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Hanya G, Kiyono M & Hayaishi S (2007) Behavioral thermoregulation of wild Japanese macaques: comparisons between two subpopulations. American Journal of Primatology 69: 802-815.

We studied the behavioral thermoregulation of Japanese macaques in two troops that live in the coniferous (1000-1200 m in elevation) and coastal forests (0-200 m in elevation) of Yakushima. Frequency of sunbathing, huddling, and microhabitat selection during inactivity was compared. The difference in mean annual air temperature between the forests was more than 7 C. In both forests, when the weather was clear, macaques spent more time being inactive in the sunshine in winter than in autumn. In winter, they huddled more often when it was clear than when cloudy. Microhabitat selection to stay in the sunshine during winter differed between the two forests. In winter, macaques spent more time inactive in open habitats in the coniferous forest and in the trees in the coastal forest than in autumn, respectively. This difference is related to the lower crown height in the coastal forest and the large open habitats (logged area) available only in the coniferous forest. In winter, skin temperature measured by temperature-sensitive transmitters was 1.32-1.71 C higher when sunbathing, and 0.83-4.75 C higher when huddling than staying in the sunshade without huddling. In winter, the proportion with which they stayed in the sunshine or huddled in winter did not differ between the two forests, in spite of the difference in air temperature. This suggests that Japanese macaques respond to seasonal changes in air temperature, not the absolute temperature, and that they acclimatize themselves to thermal conditions that require behavioral thermoregulation only during the season when thermoregulation is most costly.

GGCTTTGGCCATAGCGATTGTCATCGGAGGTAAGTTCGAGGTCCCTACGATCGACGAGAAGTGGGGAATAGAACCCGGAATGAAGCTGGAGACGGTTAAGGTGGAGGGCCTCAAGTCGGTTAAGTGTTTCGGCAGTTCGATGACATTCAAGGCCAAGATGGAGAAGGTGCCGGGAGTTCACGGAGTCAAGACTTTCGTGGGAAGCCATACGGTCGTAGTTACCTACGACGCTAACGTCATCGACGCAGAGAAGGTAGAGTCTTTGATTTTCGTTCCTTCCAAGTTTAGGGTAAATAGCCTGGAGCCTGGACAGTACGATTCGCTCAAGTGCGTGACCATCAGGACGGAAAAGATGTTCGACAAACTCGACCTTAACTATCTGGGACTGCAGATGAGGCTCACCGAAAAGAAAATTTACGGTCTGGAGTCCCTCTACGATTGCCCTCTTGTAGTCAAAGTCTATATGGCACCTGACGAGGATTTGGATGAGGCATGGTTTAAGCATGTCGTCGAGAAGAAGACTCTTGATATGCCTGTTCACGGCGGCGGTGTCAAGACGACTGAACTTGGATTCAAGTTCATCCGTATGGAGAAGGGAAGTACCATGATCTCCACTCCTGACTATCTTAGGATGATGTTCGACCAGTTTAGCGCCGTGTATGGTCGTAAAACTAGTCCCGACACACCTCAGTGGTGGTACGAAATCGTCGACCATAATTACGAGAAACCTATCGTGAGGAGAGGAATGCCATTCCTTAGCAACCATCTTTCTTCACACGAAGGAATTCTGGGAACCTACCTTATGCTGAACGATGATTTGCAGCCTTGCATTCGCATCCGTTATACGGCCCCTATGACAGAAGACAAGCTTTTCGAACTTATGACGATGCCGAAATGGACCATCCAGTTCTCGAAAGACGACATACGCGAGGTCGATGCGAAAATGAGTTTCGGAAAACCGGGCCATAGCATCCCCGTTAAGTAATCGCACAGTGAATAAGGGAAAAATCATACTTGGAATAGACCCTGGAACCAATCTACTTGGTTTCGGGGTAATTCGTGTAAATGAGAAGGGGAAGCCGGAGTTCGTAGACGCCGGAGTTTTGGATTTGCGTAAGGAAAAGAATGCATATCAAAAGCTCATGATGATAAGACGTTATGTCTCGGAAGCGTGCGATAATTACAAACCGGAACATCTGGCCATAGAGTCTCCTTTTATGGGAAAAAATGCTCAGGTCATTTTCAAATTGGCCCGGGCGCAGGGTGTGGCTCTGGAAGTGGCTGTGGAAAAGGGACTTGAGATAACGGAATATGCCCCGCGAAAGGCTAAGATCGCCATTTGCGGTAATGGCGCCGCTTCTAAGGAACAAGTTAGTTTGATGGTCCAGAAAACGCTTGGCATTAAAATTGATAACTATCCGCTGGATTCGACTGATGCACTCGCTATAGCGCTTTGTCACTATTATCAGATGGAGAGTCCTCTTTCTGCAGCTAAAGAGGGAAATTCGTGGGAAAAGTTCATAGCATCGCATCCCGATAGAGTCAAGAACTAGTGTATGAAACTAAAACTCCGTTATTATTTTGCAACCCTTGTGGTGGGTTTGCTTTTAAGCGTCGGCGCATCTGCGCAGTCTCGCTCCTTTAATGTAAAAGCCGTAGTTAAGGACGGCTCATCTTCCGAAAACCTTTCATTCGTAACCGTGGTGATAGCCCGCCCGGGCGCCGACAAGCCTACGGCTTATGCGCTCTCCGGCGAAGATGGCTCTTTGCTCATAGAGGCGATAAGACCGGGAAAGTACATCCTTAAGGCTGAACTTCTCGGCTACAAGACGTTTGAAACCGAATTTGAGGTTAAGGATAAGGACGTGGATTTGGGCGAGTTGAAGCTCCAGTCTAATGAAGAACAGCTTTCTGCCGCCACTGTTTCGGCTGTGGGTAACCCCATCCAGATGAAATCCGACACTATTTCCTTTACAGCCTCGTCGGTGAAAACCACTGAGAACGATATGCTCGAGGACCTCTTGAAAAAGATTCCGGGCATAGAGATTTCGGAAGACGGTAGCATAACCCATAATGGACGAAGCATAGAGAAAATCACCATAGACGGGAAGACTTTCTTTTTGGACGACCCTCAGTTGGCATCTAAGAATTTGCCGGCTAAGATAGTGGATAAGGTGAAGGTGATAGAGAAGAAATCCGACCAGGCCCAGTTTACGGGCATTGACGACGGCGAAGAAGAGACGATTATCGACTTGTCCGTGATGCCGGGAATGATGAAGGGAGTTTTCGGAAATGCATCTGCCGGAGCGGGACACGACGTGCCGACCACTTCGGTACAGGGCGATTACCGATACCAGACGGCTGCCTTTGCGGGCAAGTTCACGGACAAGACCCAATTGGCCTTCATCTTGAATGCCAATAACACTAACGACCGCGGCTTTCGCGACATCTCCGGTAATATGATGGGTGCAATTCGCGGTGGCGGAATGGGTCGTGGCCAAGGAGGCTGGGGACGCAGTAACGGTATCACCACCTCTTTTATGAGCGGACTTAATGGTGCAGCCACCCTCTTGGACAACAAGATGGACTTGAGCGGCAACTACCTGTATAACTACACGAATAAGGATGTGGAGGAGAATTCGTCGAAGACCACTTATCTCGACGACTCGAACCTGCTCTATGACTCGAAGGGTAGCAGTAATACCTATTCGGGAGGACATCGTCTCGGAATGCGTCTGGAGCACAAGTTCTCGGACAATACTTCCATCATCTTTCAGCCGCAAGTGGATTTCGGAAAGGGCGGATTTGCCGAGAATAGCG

Keywords acclimatization; huddling; Macaca fuscata; sunbathing; Yakushima

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<Last update: June 27, 2007>